When Your Dog’s Urine Marking Is a Problem
Dr. Ilana Reisner
Your reliably house-trained dog may one day surprise you by impassively lifting a leg and hallowing the furniture. Technically, he's not urinating, but rather urine marking - a distinct behavior by which dogs communicate with each other by leaving behind an identifying scent.
Urine marking is usually a behavior of territorial, sexually intact male dogs that characteristically lift their leg. It can also be a problem in neutered males or in females (who are most likely to urine-mark when they're in heat). Urine marking becomes a problem when it moves indoors - and dogs lift their legs on almost any vertical object in reach when they feel the urge, thus expressing their high social rank or territorial "ownership."
Not a House-Training Problem
Because urine marking isn't a house-training problem - these dogs aren't simply excreting their waste - it won't help to simply crate or confine your dog, to reward him for outdoor urination, or to punish the behavior (because punishment is difficult to apply each time). Treatment requires a program of prevention, environmental modification (such as limiting your dog's access to a frequently marked area of the house), and behavioral conditioning. Because dogs that urine mark are relatively dominant, at least in some situations, they must be convinced that their social life, and whatever territory they're claiming at the moment, is controlled entirely by their owners.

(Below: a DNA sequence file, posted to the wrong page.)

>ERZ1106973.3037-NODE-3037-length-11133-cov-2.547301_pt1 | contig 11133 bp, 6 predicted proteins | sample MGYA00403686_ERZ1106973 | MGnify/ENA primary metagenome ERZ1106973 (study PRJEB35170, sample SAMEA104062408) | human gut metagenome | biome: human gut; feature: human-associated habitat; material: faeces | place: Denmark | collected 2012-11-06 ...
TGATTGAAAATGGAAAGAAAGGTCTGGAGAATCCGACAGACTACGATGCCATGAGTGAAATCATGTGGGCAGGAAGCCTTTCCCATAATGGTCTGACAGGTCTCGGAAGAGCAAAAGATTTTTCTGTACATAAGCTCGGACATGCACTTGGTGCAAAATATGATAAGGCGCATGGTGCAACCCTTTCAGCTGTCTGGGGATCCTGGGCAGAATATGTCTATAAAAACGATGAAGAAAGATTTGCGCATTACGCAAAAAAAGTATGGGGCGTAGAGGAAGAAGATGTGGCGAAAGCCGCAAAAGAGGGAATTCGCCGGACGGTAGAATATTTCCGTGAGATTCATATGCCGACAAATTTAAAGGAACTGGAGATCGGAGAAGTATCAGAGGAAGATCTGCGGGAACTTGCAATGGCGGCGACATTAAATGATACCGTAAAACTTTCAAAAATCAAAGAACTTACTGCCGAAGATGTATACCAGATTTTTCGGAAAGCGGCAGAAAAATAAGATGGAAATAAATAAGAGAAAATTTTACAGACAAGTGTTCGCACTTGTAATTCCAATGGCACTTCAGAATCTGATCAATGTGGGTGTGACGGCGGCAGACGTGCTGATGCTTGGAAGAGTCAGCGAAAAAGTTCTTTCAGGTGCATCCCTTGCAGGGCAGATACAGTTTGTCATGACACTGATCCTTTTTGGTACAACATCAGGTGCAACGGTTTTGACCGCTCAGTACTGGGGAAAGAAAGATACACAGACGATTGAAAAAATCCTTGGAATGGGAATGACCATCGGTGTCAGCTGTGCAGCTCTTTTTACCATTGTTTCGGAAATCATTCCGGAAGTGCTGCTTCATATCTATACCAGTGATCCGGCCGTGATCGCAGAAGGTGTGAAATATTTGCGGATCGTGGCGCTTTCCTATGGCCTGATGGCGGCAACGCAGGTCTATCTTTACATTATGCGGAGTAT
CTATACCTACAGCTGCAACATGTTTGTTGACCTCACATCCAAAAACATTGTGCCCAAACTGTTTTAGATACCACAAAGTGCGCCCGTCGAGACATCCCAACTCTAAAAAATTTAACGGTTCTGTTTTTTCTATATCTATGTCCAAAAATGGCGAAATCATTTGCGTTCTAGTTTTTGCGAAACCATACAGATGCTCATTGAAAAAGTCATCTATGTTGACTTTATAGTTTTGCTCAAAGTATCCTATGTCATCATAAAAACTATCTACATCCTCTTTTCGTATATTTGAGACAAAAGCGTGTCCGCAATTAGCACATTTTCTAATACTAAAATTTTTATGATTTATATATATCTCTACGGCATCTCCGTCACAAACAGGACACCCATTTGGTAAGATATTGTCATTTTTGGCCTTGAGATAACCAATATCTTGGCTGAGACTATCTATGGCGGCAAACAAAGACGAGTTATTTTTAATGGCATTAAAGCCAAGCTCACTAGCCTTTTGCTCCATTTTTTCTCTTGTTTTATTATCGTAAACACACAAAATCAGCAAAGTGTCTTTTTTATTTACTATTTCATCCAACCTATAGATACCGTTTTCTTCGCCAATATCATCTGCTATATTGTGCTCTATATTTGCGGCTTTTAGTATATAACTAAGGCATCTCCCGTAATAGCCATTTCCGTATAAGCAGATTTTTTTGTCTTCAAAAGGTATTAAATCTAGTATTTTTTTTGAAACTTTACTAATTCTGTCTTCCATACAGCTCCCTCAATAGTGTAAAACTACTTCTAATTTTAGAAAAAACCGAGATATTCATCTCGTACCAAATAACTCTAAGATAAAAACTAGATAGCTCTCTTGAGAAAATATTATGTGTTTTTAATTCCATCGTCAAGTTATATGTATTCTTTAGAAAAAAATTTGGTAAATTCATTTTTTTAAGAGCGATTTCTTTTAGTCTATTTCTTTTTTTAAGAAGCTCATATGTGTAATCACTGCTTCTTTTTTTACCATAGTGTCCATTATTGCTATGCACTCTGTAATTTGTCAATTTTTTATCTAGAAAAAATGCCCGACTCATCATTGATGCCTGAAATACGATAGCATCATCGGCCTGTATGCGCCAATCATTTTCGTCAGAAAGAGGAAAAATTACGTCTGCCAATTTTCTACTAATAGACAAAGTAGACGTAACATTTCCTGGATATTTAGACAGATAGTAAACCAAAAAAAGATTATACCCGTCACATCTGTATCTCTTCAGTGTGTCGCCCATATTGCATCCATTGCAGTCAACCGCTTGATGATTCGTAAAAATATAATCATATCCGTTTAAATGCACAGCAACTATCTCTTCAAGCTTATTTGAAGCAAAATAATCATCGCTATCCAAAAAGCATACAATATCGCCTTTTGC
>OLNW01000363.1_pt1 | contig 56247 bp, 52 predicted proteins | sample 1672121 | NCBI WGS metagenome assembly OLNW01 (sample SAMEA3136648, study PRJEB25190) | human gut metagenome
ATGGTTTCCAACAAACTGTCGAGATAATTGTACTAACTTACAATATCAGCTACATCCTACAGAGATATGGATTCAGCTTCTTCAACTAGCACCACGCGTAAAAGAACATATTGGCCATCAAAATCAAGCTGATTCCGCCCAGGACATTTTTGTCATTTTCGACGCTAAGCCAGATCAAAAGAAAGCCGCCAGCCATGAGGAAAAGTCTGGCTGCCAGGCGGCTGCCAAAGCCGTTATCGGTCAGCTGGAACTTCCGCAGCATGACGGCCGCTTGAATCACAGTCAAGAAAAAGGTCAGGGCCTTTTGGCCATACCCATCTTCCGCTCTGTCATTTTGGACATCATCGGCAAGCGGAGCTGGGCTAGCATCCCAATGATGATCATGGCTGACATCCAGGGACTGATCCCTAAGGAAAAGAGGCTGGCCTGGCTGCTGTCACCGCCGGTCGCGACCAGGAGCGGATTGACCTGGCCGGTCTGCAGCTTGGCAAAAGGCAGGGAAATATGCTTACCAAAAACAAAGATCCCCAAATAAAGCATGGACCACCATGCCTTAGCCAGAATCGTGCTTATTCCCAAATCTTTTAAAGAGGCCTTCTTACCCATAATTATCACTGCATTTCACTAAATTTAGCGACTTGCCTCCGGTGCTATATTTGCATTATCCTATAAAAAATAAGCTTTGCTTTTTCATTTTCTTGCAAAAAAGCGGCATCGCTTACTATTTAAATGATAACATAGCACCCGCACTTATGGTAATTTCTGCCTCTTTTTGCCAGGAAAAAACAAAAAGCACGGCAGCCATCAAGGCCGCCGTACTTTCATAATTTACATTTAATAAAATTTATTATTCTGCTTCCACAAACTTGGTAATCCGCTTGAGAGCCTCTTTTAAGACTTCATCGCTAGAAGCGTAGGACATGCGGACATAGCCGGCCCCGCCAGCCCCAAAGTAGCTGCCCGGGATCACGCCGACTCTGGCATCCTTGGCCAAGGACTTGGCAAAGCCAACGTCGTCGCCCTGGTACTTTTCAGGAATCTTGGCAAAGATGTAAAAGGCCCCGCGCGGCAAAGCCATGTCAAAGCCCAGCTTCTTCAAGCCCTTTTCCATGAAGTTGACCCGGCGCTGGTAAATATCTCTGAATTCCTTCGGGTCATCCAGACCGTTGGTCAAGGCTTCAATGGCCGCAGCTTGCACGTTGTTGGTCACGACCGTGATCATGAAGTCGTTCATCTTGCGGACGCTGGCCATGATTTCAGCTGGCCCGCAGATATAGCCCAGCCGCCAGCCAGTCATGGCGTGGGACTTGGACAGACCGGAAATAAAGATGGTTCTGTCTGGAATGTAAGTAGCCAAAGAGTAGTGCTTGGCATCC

Dealing with Urine Marking
First, if your male dog hasn't been neutered, castration is strongly recommended. Research has shown that neutering alone will solve the problem in the majority of cases. Along with neutering, it's also helpful to control your dog's movements. Use a leash in the house as well as in others' homes, in commercial establishments, veterinary clinics and anywhere else he visits. Also, it's important to organize the dominance hierarchy within your home so that you're firmly in control. When dogs are required to sit or lie down in order to get what they want: petting, food, toys and even exercise, they quickly learn to defer to their owners in these many different circumstances. If you live with more than one dog, it may be important to look at the dogs' relationships with each other. For example, if the urine-marking dog is also the one who interferes when any attention is paid to the other dogs, it may help to have him sit and wait his turn before he is petted (in some cases, however, the opposite is true). If these efforts are unsuccessful at stopping your dog's marking behavior, talk with your veterinarian about the temporary use of medication to lessen your dog's edginess or anxiety. Or you may want to seek the aid of an animal behaviorist.